If someone doesn’t answer my text, well then that’s it, they no longer like me. If someone doesn’t text me first, they don’t think about me. Is someone busy? Forget it. They just have better things to do with their time than spend it with me. I sound ridiculous, right? Welcome to the anxiety life. We do not have cookies, sorry, but can I interest you in crippling loneliness at a table for one? No? Didn’t think so.
I do not want this.
Do you really think that if I had a choice I would choose to let down the people who love me because I can’t handle a simple outing? Do you think that I want to be so afraid to get out of bed that, instead I call out of work and cry to Grey’s Anatomy for 13 hours in a row? Probably not. Would you choose that? Doubtful.
So when you tell us that we’re being dramatic and just looking for attention, take a second and think about what you’re saying to us. Nobody, I repeat nobody, wants this.
I wish every day that I wasn’t like this.
Not a day goes by that I don’t have that little voice in the back of my head telling me just how great my life could be if I wasn’t this way. If I could just not have anxiety, everything would be okay. I could actually be happy and trust that the happiness was not a joke or a trick; that the other shoe was not, in fact, ever going to drop. There is no other shoe. But that’s not how I am.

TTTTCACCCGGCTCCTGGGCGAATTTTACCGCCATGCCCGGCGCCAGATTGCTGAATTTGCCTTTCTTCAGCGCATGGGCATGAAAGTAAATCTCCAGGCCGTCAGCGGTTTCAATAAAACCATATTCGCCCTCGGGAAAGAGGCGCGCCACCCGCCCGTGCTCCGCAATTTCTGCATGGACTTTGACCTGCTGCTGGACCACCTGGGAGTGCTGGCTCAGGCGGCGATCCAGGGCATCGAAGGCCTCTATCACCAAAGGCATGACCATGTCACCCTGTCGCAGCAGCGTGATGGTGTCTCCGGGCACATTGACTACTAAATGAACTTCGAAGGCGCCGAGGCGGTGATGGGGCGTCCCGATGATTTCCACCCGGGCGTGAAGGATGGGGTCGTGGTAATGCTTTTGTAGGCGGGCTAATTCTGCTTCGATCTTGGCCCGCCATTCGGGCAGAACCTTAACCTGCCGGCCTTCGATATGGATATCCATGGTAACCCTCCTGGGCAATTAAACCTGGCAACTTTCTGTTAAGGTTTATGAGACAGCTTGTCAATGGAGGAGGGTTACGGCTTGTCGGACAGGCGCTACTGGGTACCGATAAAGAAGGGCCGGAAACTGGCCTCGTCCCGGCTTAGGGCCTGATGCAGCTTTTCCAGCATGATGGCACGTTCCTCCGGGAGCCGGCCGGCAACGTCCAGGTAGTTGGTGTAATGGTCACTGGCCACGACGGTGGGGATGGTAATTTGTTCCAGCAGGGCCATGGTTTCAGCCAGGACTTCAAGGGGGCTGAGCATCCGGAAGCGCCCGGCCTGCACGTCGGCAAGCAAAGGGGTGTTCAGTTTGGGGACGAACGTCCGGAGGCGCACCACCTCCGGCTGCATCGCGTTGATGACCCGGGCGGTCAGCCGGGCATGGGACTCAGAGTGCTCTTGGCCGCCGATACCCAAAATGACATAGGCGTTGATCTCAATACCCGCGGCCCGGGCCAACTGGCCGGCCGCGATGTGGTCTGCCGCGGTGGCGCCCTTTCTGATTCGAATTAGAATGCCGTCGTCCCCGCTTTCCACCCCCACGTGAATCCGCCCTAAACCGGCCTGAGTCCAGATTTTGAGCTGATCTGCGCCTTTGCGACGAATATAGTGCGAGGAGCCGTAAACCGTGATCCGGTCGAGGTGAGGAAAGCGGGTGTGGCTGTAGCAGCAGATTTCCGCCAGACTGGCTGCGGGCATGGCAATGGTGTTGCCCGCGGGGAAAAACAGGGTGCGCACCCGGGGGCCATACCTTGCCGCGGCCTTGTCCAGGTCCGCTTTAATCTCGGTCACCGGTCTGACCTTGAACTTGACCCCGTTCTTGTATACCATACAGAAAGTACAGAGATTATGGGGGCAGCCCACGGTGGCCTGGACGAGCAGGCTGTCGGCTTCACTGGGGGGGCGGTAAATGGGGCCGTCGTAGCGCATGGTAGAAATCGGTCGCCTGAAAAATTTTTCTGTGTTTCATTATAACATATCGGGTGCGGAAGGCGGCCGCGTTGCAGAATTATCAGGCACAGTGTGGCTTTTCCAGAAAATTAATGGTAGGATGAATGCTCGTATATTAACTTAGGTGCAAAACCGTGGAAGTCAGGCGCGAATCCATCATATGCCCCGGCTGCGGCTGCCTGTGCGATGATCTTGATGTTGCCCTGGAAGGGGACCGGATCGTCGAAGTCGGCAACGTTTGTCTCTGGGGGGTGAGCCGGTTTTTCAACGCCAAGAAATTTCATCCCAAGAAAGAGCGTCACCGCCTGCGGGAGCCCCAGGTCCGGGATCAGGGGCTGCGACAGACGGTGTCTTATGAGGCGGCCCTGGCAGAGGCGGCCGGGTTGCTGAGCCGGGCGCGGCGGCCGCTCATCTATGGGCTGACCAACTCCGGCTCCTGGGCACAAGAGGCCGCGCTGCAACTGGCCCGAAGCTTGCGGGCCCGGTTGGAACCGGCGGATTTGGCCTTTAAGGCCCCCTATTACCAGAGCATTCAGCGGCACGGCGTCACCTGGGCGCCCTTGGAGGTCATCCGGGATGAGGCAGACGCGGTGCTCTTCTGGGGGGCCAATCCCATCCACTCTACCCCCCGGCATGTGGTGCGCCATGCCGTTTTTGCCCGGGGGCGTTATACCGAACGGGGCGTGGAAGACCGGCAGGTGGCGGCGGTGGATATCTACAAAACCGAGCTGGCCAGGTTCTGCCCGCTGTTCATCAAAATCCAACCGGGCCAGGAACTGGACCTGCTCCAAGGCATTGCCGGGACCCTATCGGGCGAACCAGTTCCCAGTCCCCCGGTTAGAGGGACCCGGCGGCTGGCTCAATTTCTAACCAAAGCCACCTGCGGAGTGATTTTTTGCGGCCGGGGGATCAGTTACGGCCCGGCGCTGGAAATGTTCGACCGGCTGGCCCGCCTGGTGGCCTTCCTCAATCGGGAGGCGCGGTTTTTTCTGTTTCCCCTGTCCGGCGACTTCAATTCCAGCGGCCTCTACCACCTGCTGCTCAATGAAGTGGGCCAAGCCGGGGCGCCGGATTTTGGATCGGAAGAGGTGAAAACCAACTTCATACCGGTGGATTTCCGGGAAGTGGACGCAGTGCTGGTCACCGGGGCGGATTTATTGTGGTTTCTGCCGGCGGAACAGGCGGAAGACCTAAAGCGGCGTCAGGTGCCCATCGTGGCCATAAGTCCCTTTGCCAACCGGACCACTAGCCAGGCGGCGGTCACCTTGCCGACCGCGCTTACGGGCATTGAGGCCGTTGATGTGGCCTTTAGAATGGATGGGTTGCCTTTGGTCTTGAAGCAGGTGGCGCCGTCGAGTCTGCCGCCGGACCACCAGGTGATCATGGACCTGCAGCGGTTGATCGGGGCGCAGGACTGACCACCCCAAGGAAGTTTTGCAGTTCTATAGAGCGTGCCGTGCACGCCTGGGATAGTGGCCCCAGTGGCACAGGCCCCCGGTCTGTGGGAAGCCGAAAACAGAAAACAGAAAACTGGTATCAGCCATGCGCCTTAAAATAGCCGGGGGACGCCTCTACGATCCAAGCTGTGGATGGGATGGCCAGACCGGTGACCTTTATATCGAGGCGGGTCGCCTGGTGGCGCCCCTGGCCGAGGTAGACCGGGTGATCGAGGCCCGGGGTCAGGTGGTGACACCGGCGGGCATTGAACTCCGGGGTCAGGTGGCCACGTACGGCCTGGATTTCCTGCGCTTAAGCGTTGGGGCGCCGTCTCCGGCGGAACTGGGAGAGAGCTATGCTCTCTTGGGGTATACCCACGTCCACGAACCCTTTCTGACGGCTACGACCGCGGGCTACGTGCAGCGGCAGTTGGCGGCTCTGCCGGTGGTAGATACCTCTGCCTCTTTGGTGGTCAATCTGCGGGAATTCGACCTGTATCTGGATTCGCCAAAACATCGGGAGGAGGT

To me, no matter how many times I tell myself that everything is okay and I’m being ridiculous, nothing is ever just “alright.” In fact, even the smallest things are a disaster.
There are treatments, and I am willing to try them all.
Many people who are diagnosed with anxiety are prescribed medication to control it. Most of the time, it works to take the edge off and can make me a bit more functional in everyday life. However, simply using medications usually isn’t enough.
I have tried going to the gym. The endorphins usually help immensely. A lot of people take up yoga and breathing exercises. Those are supposed to help, I haven’t tried them yet but they are next on the list.